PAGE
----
The men’s steely standoff, a contest of wills, is intended to display who is really the best representative of masculinity, as it came to be defined and re-defined throughout the length of the 20th century. The sort who would destroy a helpless woman with seemingly no agency of her own, Tennessee Williams-style, or the one who would attempt to save her, like chivalrous Sir Galahad. So, the movie is, in essence, ultimately reduced to a glorified pissing contest. Where Phil needles, “Where would a man be if he always did what his mother told him?,” we’d do better to take stock of Peter’s opening line, “For what kind of man would I be if I did not help my mother? If I did not save her?” Which implies Peter is adhering to an inviolable code of moral honor entirely of his own devising, divorced from civilized laws, like the most virtuous cowboys of movies past.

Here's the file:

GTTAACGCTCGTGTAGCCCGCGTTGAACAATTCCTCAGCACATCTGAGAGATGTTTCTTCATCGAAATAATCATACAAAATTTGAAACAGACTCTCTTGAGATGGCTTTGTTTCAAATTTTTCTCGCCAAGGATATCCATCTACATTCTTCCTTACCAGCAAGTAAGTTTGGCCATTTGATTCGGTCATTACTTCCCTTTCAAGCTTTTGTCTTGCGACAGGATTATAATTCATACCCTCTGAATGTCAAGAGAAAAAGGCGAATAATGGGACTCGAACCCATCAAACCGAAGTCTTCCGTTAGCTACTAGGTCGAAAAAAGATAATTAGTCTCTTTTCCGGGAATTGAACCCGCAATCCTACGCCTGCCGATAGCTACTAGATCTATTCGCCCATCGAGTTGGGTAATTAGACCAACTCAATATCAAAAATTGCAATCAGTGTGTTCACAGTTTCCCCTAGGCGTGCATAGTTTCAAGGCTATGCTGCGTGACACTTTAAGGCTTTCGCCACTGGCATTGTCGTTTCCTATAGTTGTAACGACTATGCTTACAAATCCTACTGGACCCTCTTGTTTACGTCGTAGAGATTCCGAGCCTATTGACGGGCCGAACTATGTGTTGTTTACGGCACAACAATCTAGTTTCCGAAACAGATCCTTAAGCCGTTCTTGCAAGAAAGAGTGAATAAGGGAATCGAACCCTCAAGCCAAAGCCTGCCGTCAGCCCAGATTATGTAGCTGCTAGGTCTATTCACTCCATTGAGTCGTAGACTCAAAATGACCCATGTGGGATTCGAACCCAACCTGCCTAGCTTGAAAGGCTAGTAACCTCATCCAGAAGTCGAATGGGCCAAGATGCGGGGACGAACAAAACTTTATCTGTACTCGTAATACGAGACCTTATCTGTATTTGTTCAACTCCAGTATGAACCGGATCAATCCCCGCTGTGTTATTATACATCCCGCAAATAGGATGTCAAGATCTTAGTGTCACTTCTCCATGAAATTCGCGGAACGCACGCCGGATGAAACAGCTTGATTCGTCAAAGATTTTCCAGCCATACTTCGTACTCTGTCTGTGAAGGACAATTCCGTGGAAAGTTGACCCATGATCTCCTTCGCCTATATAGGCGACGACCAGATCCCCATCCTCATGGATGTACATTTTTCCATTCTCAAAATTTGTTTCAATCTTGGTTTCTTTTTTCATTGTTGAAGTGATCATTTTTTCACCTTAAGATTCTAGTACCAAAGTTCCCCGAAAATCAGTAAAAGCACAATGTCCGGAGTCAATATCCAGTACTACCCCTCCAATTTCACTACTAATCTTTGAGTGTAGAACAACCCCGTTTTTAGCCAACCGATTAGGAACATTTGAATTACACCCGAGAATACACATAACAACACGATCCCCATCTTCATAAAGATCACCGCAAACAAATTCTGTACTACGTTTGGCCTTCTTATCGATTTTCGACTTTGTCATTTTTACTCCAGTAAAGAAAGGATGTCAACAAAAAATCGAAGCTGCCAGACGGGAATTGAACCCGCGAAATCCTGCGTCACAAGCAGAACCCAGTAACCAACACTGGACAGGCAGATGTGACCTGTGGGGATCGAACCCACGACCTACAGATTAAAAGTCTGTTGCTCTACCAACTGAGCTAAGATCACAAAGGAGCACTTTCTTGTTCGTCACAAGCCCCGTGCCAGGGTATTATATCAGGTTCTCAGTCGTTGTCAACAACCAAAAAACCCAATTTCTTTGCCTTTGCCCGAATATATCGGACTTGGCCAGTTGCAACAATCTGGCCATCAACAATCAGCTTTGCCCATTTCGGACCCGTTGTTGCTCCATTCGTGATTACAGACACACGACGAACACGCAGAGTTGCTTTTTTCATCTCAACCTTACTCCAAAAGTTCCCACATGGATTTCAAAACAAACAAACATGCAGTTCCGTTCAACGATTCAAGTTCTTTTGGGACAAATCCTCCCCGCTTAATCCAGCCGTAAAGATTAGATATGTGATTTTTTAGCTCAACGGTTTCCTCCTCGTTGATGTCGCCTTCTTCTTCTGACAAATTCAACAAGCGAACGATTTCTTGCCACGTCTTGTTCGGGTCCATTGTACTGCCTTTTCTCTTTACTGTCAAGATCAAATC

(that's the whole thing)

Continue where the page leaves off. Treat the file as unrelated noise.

The spinning windmills in both their minds, becomes a visual motif, repeated in spiraling imagery of Phil spinning that chair around at the diner, Peter playing with a hula hoop, and the universal golden spiral repeated in nature, forming the design of the flowers Peter cuts out. And ultimately, the worst of Phil’s ideas, in spinning a lariat as a present for a kid whose father ended his life at the end of a rope. Succumbing ultimately to his own version of arts and crafts, induces Phil to let his guard down enough so that Peter’s slow poison can bypass his hardened hide and seep into his blood, proving this tough old buzzard’s undoing. Phil, who was always so wary of women, finds himself instead deluded by what can be concealed behind a misleading male façade. Proving you can’t judge a book by its cover. In traditional westerns one knew who was good and who was bad, and there were no moral grays. Here we have this slender youth, all pale and frail, dissecting his seeming tormentor as impartially as a medical student studies a cadaver. Taking stock of everything Phil lets slip, chooses to reveal, Pete might have found a new lab rat to experiment on. He never drops his mask of innocence, permitting him to psychosexually dismember his tormentor, like Hannibal Lecter, while Phil is still trying to size him up.